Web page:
Figure 8 and Table 1 summarize the effects of mutating these S1 residues on agonist EC50 values. Each of the mutations investigated shifted the concentration-response curves to the right for all agonists. The largest changes in potency were seen when aspartate was the agonist with both the S492A and T494A mutation each giving approximately 240-fold shifts. The biggest shift in potency for tetrazol-5yl-glycine was seen with the H466A mutation, T494A gave the biggest shifts in glutamate and aspartate potencies, whereas the biggest shift in NMDA potency was observed upon mutation of the Ser492 residue. In general, these three mutations had less effect on tetrazol-5yl-glycine potency; shifts in potency of only between 21- and 42-fold were observed compared with wild-type receptors. We predict that tetrazol-5yl-glycine will show additional hydrogen bonds between the tetrazol ring and residues within the binding pocket (modeling data not shown), suggesting this agonist uses additional features of the binding pocket to stabilize its interactions. We interpret these additional interactions as stabilizing forces that counteract the loss of Ser492 and Thr494 interactions.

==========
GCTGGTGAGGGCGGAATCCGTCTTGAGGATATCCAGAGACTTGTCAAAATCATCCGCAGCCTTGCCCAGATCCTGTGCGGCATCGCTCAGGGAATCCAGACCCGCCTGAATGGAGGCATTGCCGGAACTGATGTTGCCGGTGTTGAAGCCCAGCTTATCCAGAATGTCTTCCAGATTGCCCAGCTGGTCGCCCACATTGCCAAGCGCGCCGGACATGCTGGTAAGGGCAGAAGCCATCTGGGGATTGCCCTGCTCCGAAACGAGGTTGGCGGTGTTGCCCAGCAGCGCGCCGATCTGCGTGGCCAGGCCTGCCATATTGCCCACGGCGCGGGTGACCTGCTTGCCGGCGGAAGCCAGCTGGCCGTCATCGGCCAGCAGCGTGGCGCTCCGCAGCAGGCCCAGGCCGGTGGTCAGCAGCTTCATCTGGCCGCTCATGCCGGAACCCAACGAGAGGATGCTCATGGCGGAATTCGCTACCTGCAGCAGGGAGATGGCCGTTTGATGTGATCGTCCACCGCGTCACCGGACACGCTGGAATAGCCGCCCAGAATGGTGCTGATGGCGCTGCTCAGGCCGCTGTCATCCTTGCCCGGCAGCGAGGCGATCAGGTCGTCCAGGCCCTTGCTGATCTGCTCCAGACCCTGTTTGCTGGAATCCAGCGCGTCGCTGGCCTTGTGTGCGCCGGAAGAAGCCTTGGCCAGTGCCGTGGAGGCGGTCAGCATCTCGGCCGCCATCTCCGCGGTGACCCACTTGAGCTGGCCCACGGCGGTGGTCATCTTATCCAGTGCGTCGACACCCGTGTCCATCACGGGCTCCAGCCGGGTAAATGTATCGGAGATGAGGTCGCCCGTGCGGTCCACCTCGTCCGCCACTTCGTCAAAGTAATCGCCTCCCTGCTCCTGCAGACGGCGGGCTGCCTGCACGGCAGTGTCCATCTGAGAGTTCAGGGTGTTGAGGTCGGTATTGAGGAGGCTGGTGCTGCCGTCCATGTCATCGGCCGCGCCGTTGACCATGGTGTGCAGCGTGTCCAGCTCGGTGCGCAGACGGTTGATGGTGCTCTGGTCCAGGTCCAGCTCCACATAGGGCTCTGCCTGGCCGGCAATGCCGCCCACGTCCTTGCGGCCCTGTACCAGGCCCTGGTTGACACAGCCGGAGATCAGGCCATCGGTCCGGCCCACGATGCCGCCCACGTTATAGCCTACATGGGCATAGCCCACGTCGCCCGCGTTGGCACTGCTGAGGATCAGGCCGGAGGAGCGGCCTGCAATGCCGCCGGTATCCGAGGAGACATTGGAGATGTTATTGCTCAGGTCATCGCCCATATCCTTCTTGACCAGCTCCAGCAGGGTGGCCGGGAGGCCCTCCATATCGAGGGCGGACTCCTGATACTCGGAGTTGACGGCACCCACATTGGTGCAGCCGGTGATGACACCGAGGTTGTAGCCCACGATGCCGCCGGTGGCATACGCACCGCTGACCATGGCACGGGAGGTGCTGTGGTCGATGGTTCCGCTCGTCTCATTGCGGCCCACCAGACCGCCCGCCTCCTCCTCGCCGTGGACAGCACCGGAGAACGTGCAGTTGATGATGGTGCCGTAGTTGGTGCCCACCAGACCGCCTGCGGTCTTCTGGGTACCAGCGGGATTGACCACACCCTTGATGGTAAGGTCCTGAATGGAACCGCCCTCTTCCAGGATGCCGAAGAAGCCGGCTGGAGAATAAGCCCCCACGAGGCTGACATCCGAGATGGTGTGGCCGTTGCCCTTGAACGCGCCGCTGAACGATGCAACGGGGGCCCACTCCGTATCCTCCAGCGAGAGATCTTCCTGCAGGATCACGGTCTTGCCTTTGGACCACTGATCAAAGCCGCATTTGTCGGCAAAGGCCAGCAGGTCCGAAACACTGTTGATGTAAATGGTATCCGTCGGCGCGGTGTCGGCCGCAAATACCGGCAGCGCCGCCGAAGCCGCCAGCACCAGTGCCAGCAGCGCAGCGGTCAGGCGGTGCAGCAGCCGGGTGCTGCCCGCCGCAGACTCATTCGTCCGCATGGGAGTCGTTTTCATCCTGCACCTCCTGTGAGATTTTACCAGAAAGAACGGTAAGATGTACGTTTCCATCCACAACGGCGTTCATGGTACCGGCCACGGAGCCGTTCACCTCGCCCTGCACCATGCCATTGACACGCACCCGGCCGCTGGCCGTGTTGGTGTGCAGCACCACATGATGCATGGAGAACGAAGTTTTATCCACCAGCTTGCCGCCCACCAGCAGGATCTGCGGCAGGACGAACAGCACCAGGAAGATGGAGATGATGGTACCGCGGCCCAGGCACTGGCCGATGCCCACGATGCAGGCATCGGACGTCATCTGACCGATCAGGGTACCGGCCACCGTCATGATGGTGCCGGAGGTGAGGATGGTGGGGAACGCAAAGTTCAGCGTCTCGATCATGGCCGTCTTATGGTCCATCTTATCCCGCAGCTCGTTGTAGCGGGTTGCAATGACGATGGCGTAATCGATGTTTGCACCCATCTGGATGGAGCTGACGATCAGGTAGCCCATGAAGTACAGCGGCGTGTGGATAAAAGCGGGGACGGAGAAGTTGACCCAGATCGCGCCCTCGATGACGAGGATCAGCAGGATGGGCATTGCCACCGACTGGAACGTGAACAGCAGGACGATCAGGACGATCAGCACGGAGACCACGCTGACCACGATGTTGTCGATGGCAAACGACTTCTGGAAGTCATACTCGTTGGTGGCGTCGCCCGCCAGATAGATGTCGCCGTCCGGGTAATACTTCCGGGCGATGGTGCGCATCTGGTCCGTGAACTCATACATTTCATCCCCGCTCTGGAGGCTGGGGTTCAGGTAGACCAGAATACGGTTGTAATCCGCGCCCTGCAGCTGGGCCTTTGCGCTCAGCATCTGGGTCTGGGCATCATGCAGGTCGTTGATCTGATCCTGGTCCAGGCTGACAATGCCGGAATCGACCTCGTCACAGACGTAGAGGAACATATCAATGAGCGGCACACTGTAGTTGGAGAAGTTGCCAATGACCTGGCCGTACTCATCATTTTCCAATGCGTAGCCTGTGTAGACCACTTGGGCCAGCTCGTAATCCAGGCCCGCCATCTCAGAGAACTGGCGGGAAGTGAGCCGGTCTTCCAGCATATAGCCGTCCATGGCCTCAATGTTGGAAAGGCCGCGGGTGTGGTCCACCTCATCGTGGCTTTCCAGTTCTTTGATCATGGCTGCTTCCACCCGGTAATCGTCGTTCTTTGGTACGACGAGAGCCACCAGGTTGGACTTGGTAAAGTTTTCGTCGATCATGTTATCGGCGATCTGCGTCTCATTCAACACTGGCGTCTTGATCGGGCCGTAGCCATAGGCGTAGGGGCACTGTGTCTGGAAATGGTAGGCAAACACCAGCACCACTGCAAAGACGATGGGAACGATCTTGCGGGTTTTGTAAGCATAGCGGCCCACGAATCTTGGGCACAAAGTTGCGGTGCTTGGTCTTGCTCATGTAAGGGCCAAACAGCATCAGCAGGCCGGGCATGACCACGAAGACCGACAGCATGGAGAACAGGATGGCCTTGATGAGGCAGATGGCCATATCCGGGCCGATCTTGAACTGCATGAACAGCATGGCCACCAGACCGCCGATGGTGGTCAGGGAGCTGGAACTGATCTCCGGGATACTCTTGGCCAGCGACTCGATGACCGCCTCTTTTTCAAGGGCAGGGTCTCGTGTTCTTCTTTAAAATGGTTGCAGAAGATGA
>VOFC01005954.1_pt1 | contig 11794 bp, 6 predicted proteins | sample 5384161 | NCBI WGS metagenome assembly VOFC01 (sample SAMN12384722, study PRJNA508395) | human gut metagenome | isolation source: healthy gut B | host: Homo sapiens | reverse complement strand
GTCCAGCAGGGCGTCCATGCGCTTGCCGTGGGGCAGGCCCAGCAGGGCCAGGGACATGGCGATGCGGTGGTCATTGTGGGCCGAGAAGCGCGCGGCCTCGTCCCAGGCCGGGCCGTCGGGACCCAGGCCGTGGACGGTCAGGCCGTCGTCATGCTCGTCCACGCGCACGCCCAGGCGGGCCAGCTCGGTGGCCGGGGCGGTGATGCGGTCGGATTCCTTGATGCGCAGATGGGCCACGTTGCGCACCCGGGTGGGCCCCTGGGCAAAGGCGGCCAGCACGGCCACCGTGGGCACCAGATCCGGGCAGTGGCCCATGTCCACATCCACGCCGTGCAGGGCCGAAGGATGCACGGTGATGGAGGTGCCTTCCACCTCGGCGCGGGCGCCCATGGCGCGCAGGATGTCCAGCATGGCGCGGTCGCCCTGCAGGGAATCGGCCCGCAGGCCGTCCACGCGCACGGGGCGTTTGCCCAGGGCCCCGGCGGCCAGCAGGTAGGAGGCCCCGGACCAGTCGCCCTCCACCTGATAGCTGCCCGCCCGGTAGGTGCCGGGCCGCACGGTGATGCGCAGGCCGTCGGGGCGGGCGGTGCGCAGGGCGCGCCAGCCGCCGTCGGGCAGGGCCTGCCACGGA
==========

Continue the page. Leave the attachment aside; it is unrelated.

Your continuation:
NR2A(S492A S670G) Has Additive Effects on Glutamate Potency. We also investigated the effects of introducing two mutations in different lobes into the binding site of the NR2A NMDA receptor subunit. The two double mutations chosen were NR2A(S492A S670G) and NR2A(T494A T671A). As is shown in Fig. 8E, mutating both serine residues together causes a large shift in the potency of glutamate. The EC50 for NR2A(S492A S670G)-containing NMDA receptors is 4392 ± 695 μM(n = 6), corresponding to ∼1500-fold reduction in glutamate potency. Mutation of the two threonine residues (Thr494 and Thr671) essentially abolished glutamate sensitivity, because only very small currents could be evoked by glutamate even when the concentration of agonist was raised to 30 mM. The ability of the double mutant to reduce potency further than each single mutant in isolation suggests that each of these mutations, on its own, may not dramatically alter contacts of the other serine and threonine residues within the binding site.